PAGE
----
Everybody’s gotta start somewhere. For nineteen-year-old Barbra Streisand, that somewhere was New York’s Bon Soir nightclub. In her memoir, “My Name Is Barbra,” Streisand writes: “The Bon Soir was a typical Greenwich Village nightclub … small, dark, and you had to walk down a flight of stairs to get in. In fact, it was so dark that the waiters carried little flashlights.”
It was, said James Gavin, who wrote the book about New York’s cabaret scene in the 1960s, “this exclusive setting that you had to kind of be in the know in order to find your way to. Everybody there was joining in a shared experience of discovery – that was part of the thrill of seeing the likes of Barbra Streisand in one of these clubs, because you knew that you were in on something fabulous that was unfolding before your eyes.”
The clubs were like little laboratories where some of the most influential figures in American popular culture first found their voices. These places, said Gavin, were havens for misfits. “People who did not fit in anywhere else: Eartha Kitt, Phyllis Diller, Johnny Mathis, Woody Allen. Carol Burnett is another example of somebody who found an adoring audience, and then very quickly went on to huge things. But the ultimate example of that kind of performer is Barbra Streisand.”
Here was a volcano of talent: beguiling … off-beat … and explosive.
To listen to the album “Barbra Streisand: Live at the Bon Soir” click on the embed below (Free Spotify registration required to hear the tracks in full):
Wesley Morris, New York Times critic at large, wrote about the 1962 live album Streisand recorded at the Bon Soir, and released only last year. “It’s Technicolor, it’s kaleidoscopes, it’s the 4th of July – the clarity of the voice, the kind of Borscht Belt comic timing. There’s just so much happening in that singing. This sounds like somebody who’s been around for years and years,” he said. “I think there’s something about being in a small space, and you are basically watching this one person magnetize a tiny room. So, the energy that we’re talking about concentrated in that space is wild. And to then just end the show and shoot everybody back into the world?”
But for millions of Americans, the first exposure to the full Streisand experience came with her five CBS television specials – the first, “My Name Is Barbra,” was broadcast on April 28, 1965.
On these specials she did things her way. They’re kind of like music videos,” said Morris. “They’re part concert, they’re part video.”
In the first special she traipses through the Bergdorf Goodman department store. “That whole passage in the first special where she’s running through Bergdorf’s, I mean, that’s something Cyndi Lauper would have done, right? Gaga would have done a whole bit in a Bergdorf’s – trying on hats, the fur coat bit.”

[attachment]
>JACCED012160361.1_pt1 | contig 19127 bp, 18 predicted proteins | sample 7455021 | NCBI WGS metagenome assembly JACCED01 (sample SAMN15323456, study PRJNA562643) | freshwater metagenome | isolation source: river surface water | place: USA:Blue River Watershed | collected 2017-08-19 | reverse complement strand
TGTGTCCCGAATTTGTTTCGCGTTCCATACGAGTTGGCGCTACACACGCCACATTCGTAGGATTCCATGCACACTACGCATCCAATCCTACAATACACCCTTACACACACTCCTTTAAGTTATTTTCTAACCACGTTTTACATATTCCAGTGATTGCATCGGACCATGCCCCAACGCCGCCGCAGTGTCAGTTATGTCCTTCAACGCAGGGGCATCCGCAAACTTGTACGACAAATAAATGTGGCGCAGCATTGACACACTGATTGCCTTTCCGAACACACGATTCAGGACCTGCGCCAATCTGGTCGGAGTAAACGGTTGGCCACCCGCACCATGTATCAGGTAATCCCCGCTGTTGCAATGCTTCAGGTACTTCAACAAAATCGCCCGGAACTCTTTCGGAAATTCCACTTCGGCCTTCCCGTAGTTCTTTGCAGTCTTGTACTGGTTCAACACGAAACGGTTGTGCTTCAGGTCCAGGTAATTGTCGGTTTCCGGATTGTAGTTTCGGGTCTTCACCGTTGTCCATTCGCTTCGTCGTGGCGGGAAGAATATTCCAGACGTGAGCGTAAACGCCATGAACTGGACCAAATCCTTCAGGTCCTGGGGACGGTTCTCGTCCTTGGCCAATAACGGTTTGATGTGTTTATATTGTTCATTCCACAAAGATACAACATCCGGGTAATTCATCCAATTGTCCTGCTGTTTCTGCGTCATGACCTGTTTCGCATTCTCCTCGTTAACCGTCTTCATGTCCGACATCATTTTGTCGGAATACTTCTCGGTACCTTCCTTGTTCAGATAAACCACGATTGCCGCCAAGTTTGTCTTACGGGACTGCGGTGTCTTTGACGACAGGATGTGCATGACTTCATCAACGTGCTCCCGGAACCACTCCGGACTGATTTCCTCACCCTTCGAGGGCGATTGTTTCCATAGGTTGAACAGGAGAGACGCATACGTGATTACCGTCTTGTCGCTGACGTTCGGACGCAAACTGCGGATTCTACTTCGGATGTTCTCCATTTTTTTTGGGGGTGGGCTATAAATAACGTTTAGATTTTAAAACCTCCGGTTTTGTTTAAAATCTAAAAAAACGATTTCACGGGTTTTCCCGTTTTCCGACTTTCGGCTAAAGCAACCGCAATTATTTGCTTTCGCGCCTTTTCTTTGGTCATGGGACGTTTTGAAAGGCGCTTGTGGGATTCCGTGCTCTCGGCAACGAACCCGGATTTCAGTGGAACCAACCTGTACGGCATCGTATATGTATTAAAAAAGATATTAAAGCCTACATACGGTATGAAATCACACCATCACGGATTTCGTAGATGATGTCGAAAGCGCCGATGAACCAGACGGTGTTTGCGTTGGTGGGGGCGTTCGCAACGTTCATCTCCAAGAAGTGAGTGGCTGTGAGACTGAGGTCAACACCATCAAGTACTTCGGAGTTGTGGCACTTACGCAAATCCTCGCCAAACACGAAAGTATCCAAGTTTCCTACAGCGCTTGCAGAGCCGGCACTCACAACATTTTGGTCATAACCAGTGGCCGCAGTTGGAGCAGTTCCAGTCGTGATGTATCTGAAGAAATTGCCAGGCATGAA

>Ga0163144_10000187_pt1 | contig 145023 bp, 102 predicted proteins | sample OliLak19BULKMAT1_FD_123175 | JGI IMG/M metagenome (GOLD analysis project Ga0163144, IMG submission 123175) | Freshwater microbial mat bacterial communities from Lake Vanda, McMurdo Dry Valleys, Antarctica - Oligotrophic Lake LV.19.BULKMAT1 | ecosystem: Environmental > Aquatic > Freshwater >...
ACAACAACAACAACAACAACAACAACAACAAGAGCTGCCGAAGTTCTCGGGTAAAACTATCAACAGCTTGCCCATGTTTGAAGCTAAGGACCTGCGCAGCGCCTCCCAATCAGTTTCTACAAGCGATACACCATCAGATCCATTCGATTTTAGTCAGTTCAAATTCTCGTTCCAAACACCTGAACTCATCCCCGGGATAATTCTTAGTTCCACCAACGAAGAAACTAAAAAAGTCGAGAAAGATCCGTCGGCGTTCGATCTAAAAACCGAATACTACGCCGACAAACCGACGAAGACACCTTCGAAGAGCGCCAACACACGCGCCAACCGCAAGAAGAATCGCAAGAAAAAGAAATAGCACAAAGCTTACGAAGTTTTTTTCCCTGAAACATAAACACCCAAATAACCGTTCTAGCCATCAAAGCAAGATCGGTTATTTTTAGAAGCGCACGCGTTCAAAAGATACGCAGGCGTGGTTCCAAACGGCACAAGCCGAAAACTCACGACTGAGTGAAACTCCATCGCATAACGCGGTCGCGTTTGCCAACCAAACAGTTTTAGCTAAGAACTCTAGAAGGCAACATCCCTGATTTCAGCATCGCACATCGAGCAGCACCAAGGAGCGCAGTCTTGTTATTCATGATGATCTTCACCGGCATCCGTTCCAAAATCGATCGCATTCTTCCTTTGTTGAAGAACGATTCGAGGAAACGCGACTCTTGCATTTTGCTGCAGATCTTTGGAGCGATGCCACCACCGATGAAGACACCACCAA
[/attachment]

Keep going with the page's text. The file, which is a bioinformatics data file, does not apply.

Barbra Streisand sings “Second Hand Rose” in her 1965 TV special “My Name Is Barbra”:
These specials bucked convention, and not just because in one of them Streisand soft-shoes with penguins. Rocca said, “To be 23 years old and have an hour-long special on network television in those days, and to not have any guests, no one to kind of buffer you – she could have called in, I don’t know, Bob Hope or somebody to come in there, someone she could lean on. But she didn’t do that.”
“No, she didn’t. She just knew how powerful she was,” said Stephen Holden, a retired New York Times music and film critic who wrote about Streisand for decades. “There was no one else like her, and there isn’t anyone else like her now.”
“In those early performances, it doesn’t seem like she’s asking for the audience’s approval,” said Rocca.
“No,” Holden laughed. “She’s demanding it!”
The specials were ratings hits. Her first won five Emmys. Accepting the award, she said, “I couldn’t believe the amount of people that watch you in one given amount of time – let’s say an hour, which was my special – and I figured it out, I’d have to work in the theater in ‘Funny Girl’ 58 years to reach the same amount of people!”
Streisand’s stardom was all the more surprising considering when it happened. In 1965, after The Beatles’ invasion, Streisand was singing songs primarily from the 1920s, ’30s, and ’40s. “This is an important point,” said Morris. “The Beatles are happening. And one of the most popular acts in America is this chick from Brooklyn singing Tin Pan Alley and Great American Songbook tunes.”
Of course, it was what she was doing with these songs that made them seem brand new. “She is so good at that, taking you on a journey that is obviously emotional and obviously musical,” said Morris.
Behold her rendition of “Cry Me a River” during her Central Park concert TV special in 1968, in which she channels the jilted lover whose ex has come crawling back:
Morris said, “It’s the peaks and valleys of the great singers who are able to go up and go down, the EKG of it. It’s your spirit responding to somebody else’s spirit. … That was the experience of watching her.”
The word icon is thrown around a lot these days. But Barbra Streisand is an icon.
Watch Barbra Streisand perform “Starting Here, Starting Now,” on her 1966 special, “Color Me Barbra”:
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Story produced by Kay Lim. Editor: Mike Levine.